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Historic Italian Traveling Comedy Troupes
Commedia dell'Arte, which flourished in Italy from about 1550 to 1750, has been and remains tremendously influential to theater.
This Lens is intended to be just an introduction to this style of comedy - it's a huge topic, covered by many big, thick books! Here we'll just touch on a few of its most important features, just to give you a taste of what Commedia style is like.
Why write this Lens? I was doing research for the musical The Fantasticks and I got caught up in the fantasy and humor of Commedia dell'Arte. Though my own production did not, in the end, use much of my research... maybe you, Dear Reader, can!
A Brief History of Commedia dell'Arte
The 16th century Italian style of comic theater known as Commedia dell'Arte was performed by troupes of professional players who traveled throughout the area now called Italy (it was many city-states in those days). Famous troupes, like the Gelosi, Confidenti (isn't that a great name?), and Fedeli, even performed in other countries and for royalty and like that. Commedia was fashionable.
This form of theater spread throughout Europe and a comÃ©die-italienne company was established in Paris in 1661.
Many Commedia elements still exist in modern theater, among them the use of stock characters, music, dance, buffoonery, and witty and punning dialogue. Its influence was seen in French pantomime and English harlequinade. Commedia dell'arte's influence on written drama helped it survive into the early 18th century. And, in fact, it's influence is still seen in shows like "The Fantasticks," the longest running musical in the United States, which ran from 1960 to 2002... and has recently been revived!
Commedia dell'Arte shows were performed on temporary stages set up in city streets and squares or sometimes erected in noble courts - perhaps for a special event like a wedding - with little in the way of sets or stage properties. Props that were used include: food, animals, furniture, weapons, and things that could get other characters (and maybe the audience? funny, right?) wet.
Commedia dell'Arte Explained!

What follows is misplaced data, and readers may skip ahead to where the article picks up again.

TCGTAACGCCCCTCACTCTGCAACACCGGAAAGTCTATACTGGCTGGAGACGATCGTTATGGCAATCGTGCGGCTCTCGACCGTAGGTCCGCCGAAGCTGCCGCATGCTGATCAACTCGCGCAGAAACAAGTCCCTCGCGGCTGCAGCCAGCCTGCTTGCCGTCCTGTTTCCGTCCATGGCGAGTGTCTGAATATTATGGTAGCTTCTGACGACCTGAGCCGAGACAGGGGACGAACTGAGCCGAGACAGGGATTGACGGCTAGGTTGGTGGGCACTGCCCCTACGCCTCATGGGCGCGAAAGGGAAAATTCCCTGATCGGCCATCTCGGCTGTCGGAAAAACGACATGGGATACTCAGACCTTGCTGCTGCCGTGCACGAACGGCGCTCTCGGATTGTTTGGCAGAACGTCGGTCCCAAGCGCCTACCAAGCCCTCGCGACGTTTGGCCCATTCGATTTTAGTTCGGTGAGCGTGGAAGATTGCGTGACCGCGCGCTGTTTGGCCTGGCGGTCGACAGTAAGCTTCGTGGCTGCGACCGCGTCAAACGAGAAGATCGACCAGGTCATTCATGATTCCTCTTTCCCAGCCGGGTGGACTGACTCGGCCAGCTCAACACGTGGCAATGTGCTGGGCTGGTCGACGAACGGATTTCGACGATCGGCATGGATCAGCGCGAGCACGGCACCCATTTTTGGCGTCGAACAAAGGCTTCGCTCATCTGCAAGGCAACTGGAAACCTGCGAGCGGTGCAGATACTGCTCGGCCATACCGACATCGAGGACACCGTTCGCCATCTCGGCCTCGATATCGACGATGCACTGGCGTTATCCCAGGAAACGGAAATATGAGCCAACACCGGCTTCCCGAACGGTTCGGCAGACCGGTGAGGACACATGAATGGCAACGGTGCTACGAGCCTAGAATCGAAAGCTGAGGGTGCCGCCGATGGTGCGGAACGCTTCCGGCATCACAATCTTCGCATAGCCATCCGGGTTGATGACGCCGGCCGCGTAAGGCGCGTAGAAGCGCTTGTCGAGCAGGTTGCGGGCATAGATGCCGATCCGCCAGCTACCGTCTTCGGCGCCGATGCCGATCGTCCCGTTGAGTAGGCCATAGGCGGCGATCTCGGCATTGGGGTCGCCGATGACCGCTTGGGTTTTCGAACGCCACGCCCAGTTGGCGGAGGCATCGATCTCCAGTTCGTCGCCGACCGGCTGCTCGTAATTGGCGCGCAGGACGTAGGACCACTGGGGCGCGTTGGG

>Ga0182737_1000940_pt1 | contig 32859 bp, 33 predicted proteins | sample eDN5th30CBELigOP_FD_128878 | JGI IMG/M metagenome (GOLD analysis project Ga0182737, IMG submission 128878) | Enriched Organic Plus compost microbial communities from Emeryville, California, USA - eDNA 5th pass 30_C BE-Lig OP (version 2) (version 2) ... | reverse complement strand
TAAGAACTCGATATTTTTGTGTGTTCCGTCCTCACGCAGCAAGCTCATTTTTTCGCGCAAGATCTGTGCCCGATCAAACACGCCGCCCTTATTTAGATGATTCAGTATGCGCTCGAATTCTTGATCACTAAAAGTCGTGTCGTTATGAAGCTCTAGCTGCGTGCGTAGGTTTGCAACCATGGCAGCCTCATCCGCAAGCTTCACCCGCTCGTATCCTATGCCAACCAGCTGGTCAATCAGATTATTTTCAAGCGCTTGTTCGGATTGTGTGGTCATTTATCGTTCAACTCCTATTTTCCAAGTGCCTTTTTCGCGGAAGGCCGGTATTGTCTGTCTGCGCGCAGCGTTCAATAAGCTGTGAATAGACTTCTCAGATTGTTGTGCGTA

A pithy discussion of the nature and importance of Commedia on You Tube.
Books on Commedia dell'Arte
There is a lot written about Commedia dell'Arte - deservedly so, since it, along with Greek and Roman theater, is the basis of our modern stage.
Commedia can be very, very funny.
This is a very specific acting style, will strong traditions.
Commedia has had an impact on the visual arts, especially on painters like Picasso.
This style of acting is a real specialty.
Harlequin is my favorite character. I think...
Dancing! Movement of all kinds is important in commedia.
English. My personal language-of-choice.
More Book Recommendations
- Mask Arts Company
This theater group's suggestions for worthwhile books on Commedia dell'Arte
Commedia dell'Arte might look anarchic, but this seeming chaos covered a highly disciplined framework and well-rehearsed ensemble work.
Players improvised in-the-moment comedy around an agreed upon scenario, following that rough plot, but stitching together a series of "lazzi," or rehearsed bits of dialogue and action, with moments of new, ad-libbed dialogue, as one actor responded to what another was doing or to the audience's reactions. Musical or dance was thrown into the stage business too.
Improvisation remains an important skill in many forms of performances - like Improv comedy!
Widely influential. These Shakespearean comics look (even without masks) like Commedia dell'Arte characters.
The World of Commedia dell'Arte
The relationships and characters explained from an actor's point of view.
(It helps to be familiar with the great Fawlty Towers TV show.)
Masks and Physicality
Because Comedia dell'Arte actors wore masks to signal their character to the audience, they couldn't use their faces to express their feelings... Consequently, emotions were acted using body language. Naturally, Comedia became a highly physical form of theater, with lots of jumping, tumbling, stock gags (called "burle" and "lazzi"), slapstick, and obscene gestures (always funny). Does any of this sound like a Shakespearean comedy?
All the satiric or comic characters wore masks, usually made of colored leather, while the young lovers and actresses wore none.
Venice's Carnival masks developed from the masks of Comedia dell'Arte. These masks are usually made of paper mache' - sometimes still using 18th century molds.
This are (more or less) in the traditional Commedia dell'Arte style. The more grotesque... probably the more historically correct.
Myself, I collect masks and some of the prizes of my collection are Italian (Venetian) masks in the traditional Commedia style.
I love the long-nose masks.
But this is a classic (and more wearable) style.
The stick - so elegant.
Extra cool mask with built-in hat.
This, I think, is really handsome.
A great collector's mask.
A Modern Commedia Mask Maker
Handmade leather masks for performance - made in the Commedia dell'Arte tradition.
(Check Etsy for more mask makers - it's a great source.)
- Newman's Commedia Masks
The masks, the Harlequin patterns, the parti-colored costumes, the rags and tatters, and the satire and fantasy of Commedia dell'Arte costumes has had - and continues to have - a huge influence on modern costume design.
Here is a costume for Cantarina by designer Lynn Dewart. (Click on the photo for more examples.)
Fashion Inspired by Commedia
The famous Harlequin pattern pops up in fashion from time to time.